The Divine Dance reminds us that God is a holy community.... This book calls us to be like God--to belong to each other, to be one as God is one, and to refuse to do life alone. --Shane Claiborne, Jesus for President
Finding the sweet spot where contemporary science meets ancient mysticism, and theology meets poetry, The Divine Dance sketches a beautiful choreography for a life well-lived. In our joy or our pain, true life is always relational, a flow, a dance. (And was always meant to be.) --Bono, U2
Richard Rohr is one of the great spiritual masters of our time, indeed of any time.... The Trinity will of course always remain a profound mystery, but after reading Father Rohr's book, you will experience it as a mystery that can, and will, transform your life. --James Martin, SJ, Jesus: A Pilgrimage
The Divine Dance is an example of why Rohr has had such a profound influence on so many Christians seeking to balance reason and mystery, action and contemplation, not to mention faith and real life. --Nadia Bolz-Weber, Accidental Saints
The Divine Dance is a joyful plunge into what is often dry academic mystery. Richard Rohr shares his exploration into the sacred and challenges us all to come along on the nourishing journey to community. --Simone Campbell, SSS, A Nun on the Bus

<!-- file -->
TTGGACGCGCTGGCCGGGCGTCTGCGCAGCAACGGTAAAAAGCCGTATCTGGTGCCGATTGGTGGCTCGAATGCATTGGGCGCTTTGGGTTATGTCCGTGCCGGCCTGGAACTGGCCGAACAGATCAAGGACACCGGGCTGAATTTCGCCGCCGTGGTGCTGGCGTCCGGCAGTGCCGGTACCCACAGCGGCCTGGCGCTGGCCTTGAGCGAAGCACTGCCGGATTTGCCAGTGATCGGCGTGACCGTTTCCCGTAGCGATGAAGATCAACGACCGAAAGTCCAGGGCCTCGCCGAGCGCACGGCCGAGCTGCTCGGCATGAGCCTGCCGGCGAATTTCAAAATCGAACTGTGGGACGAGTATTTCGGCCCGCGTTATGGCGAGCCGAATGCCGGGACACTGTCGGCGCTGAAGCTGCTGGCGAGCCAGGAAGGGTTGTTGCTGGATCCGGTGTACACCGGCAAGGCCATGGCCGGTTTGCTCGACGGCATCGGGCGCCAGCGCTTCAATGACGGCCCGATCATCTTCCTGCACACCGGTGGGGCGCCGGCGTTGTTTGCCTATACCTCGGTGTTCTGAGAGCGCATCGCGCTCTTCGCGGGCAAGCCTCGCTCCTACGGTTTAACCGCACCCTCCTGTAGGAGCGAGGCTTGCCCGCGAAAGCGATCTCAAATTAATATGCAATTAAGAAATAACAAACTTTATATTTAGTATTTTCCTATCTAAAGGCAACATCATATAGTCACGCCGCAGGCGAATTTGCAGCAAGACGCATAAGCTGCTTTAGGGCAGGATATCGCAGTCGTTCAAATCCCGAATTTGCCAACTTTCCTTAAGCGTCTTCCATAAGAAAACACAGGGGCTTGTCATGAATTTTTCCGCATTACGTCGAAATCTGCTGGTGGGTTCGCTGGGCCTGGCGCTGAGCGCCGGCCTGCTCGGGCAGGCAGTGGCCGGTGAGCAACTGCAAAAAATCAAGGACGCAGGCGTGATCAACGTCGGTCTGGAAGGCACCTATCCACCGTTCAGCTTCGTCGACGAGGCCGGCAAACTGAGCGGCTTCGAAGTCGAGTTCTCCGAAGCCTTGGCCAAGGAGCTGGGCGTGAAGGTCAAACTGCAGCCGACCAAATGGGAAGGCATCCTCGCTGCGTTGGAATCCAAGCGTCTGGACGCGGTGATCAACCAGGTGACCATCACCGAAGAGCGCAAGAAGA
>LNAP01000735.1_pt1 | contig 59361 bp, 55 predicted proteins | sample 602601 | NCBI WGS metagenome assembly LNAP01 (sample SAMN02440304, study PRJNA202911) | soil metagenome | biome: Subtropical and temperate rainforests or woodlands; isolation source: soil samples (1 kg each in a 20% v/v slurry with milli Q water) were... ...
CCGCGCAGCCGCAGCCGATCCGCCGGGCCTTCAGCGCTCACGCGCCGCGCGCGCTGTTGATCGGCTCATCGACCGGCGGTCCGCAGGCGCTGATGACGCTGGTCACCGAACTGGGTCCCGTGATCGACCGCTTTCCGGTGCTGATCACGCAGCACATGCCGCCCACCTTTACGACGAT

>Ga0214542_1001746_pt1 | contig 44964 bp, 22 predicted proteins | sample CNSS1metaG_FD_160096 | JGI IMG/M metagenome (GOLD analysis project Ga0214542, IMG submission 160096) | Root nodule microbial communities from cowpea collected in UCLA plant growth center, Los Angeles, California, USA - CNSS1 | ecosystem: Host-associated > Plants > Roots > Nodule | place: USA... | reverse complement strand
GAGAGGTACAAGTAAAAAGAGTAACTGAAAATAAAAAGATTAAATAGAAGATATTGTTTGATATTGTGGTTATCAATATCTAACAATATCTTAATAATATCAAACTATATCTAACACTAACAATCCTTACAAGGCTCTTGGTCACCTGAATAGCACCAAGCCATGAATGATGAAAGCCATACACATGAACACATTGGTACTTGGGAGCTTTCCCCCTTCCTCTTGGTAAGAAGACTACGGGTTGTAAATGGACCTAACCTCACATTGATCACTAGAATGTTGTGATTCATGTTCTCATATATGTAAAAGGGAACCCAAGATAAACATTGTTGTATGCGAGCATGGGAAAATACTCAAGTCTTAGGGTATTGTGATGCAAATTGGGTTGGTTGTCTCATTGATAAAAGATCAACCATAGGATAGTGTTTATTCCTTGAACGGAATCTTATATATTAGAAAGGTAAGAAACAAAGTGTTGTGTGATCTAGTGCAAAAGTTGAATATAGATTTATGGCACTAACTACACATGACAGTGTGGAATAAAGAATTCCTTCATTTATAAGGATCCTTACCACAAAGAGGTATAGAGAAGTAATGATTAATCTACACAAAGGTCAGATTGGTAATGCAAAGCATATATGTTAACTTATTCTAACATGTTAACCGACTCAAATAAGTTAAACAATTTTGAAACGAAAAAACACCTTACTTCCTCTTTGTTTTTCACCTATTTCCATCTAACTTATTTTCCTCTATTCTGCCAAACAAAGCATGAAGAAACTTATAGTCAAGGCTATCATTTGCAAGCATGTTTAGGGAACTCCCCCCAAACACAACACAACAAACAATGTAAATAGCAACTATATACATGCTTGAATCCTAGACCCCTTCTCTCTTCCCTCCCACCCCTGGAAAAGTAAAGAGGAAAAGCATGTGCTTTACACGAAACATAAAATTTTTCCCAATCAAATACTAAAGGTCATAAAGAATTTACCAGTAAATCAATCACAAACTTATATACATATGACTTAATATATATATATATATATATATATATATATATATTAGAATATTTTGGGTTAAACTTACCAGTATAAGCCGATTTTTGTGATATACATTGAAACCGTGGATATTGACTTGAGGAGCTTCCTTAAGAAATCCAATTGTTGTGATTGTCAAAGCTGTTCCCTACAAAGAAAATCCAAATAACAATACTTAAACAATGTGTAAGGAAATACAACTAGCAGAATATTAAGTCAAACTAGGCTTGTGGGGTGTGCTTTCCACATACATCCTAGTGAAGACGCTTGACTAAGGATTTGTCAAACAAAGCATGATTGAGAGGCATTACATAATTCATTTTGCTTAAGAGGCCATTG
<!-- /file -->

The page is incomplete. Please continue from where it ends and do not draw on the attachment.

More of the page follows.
Richard's heart is to reform Christianity...by making clear the very shape of God.... The wisdom contained within these pages will enable us all to join in the dance of life! --Francis MacNutt, The Healing Reawakening
This beautifully-written book can do far more than change your troubled thoughts about God: it can change your way of thinking about God entirely. --Brian D. McLaren, We Make the Road by Walking
The word Trinity is not found in the New Testament—it wasn't until the third century that early Christian father Tertullian coined it—but the idea of Father, Son, and Holy Spirit was present in Jesus' life and teachings and from the very beginning of the Christian experience.
In the pages of this book, internationally recognized teacher Richard Rohr circles around this most paradoxical idea as he explores the nature of God—circling around being an apt metaphor for this mystery we're trying to apprehend. Early Christians who came to be known as the ‘Desert Mothers and Fathers’ applied the Greek verb perichoresis to the mystery of the Trinity. The best translation of this odd-sounding word is dancing. Our word choreography comes from the same root. Although these early Christians gave us some highly conceptualized thinking on the life of the Trinity, the best they could say, again and again, was, Whatever is going on in God is a flow—it's like a dance.
But God is not a dancer—He is the dance itself. That idea might sound novel, but it is about as traditional as you can get. God is the dance itself, and He invites you to be a part of that dance. Are you ready to join in?